We Need to Know Our Own Field’s History
Last summer, I started to hear a particular kind of hallway conversation. In discussions about historical figures from biology, people would start to say, “Oh, that person is actually really controversial: he was a racist.” The frequent follow-up question was, “What about their work?” From such conversations, members of my department wondered how to view past scientific contributions, particularly ones that are fundamental and deeply woven into the field, through an anti-racist lens.
Those conversations cultivated an eagerness amongst the graduate students in my department to take a critical eye to our work to ensure it promotes anti-racism. Some of us have learned about the problematic aspects of our subfields and their histories independently in piecemeal ways. We have deepened our understanding of the impacts of historically racist and eugenicist research agendas on society writ large, but we have largely felt under-equipped to make changes in our research and teaching that address these harms. This has led to circular conversations that leave us feeling hopeless. Our graduate committee had been iteratively offering reading groups and workshops addressing biological research and teaching in a social context, but we began to feel like further structure would make a difference.
Structure Helps Conversations Go Deeper
More and more, academic departments are recognizing the importance of diversity, equity, and inclusion work. Duke Biology’s IDEA (Inclusion, Diversity, Equity, and Anti-Racism) committee, for example, has led workshops addressing bias, hosted a diversity and inclusion mini-series, and provided resources for inclusive classrooms.
Beyond the obvious ethical benefits, diverse groups produce better science and are better able to consider the impact of their work on communities. The historic exclusion of marginalized groups from academia thus has implications for science itself.
Yet, despite their relevance for today’s scientists, these messages often get lost in formal graduate education, perhaps because the dark history of biology is rarely taught at the graduate level. Instead, young biologists must seek out this information within other disciplines, such as the social sciences. Social forces have affected biological research throughout history, such as gynecological research done on enslaved Black women or early academic genetics work funded through Departments of Eugenics.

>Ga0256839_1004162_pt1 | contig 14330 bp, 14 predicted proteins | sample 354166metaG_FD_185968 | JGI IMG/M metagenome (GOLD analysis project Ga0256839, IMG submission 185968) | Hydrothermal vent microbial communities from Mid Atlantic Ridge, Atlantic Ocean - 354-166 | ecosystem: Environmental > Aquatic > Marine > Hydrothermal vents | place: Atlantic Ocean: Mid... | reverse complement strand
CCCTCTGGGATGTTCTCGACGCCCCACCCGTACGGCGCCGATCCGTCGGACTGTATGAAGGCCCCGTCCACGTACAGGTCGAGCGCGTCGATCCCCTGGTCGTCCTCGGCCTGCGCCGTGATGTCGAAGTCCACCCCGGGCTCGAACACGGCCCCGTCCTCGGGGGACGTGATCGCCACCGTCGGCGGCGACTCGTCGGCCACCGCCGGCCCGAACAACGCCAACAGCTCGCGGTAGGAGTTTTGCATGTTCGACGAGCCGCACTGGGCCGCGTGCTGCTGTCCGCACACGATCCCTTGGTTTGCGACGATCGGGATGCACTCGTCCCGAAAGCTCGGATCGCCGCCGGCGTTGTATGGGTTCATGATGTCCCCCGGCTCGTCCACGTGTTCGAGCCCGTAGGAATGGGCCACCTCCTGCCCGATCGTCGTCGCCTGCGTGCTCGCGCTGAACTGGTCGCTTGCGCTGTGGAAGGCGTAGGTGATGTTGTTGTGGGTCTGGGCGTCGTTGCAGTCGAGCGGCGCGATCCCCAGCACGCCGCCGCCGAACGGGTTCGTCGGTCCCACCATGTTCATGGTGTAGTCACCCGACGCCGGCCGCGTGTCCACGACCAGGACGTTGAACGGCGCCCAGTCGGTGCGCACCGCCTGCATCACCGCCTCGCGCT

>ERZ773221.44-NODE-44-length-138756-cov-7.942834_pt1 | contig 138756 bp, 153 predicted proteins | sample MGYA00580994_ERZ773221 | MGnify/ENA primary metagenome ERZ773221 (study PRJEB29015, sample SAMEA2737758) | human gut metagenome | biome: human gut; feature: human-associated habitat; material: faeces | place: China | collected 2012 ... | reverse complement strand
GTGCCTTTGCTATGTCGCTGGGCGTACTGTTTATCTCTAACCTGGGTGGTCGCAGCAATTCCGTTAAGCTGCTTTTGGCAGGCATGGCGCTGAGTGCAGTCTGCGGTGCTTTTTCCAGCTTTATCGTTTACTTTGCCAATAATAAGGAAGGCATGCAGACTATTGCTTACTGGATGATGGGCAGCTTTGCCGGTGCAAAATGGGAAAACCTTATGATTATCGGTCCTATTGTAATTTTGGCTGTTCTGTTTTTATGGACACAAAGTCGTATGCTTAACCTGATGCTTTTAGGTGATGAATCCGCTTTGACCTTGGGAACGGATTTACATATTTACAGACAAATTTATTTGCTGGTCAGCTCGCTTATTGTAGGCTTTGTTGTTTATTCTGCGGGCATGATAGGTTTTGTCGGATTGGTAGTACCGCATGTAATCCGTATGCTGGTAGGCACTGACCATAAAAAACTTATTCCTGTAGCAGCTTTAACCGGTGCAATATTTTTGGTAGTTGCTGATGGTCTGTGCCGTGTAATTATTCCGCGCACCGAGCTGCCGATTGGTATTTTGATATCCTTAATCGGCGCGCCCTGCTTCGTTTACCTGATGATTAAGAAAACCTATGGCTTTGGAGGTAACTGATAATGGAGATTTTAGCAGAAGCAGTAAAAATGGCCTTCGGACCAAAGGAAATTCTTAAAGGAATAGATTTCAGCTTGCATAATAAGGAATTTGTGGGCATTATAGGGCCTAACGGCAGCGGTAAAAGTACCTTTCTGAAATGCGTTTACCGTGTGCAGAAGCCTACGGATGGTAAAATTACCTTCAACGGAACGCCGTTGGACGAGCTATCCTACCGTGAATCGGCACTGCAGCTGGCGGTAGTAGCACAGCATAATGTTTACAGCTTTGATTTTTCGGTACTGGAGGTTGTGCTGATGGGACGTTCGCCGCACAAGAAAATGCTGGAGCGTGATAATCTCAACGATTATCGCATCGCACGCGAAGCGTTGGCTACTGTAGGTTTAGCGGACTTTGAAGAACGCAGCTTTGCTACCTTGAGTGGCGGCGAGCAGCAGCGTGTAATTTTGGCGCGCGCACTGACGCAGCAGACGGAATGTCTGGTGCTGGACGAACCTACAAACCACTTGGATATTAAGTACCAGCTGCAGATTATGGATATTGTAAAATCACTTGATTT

As graduate-level researchers, part of our job is to understand our field and its evolution through time. Ignoring the historical context that has shaped our field of study leads to an incomplete education. To address this gap, Raymond Allen, Lauren Carley, and I—all of us IDEA committee members—developed a syllabus for a course called BIOLOGY 750S: Introduction to IDEA (Inclusion, Diversity, Equity, and Anti-Racism) in Biology. We worked with departmental leadership to build terms under which such a non-traditional course could be offered. In the process, we consulted with faculty in fields like African and African American Studies; Science and Society; and Gender, Sexuality, and Feminist Studies to make choices about discussion topics, reading accessibility, and course structure.
What Our Course Looks Like
Graduate students in the course explore the history of racism and oppression in biology. We divide the course into three sections: theory and history, contemporary issues, and professional development. These themes inform our learning objectives for the course—that students should be able to recognize inequities in the history of biological research; describe ongoing diversity, equity, and inclusion efforts in universities; and apply best practices for equity in their own careers. It is a once-per-week 0.5-credit S/U course. In order to solidify this work’s legitimacy, it’s been important that the department grant course credit to students and a TAship to the instructor as a way of valuing this kind of exploration.
The course has allowed us to meet two goals. First, it has provided a venue for the graduate community to engage in sustained self-reflection about the intersections of oppressive forces with their field of study. Compared to workshops, a semester-long course has allowed us to dive deeper. Second, this course created an opportunity for our department to value this self-reflection by offering course credit and investing monetarily in the IDEA committee’s work through a graduate TAship for the course.
It’s clear that this course, the first and only of its kind at Duke, is addressing an unmet need. In an interest survey sent to Biology and allied departments, 94 respondents indicated a desire to enroll in the course. We had initial enrollment of 18 students with a 9-student wait list for spring 2021. Given the high demand for the class, we have coordinated with our department for the class to be taught annually each spring.
You can check out last year’s syllabus here to learn more about the course. We encourage you to join us and sign up for BIOLOGY 750S in Spring 2022!
Professional Development Tag
- Collaboration and Teamwork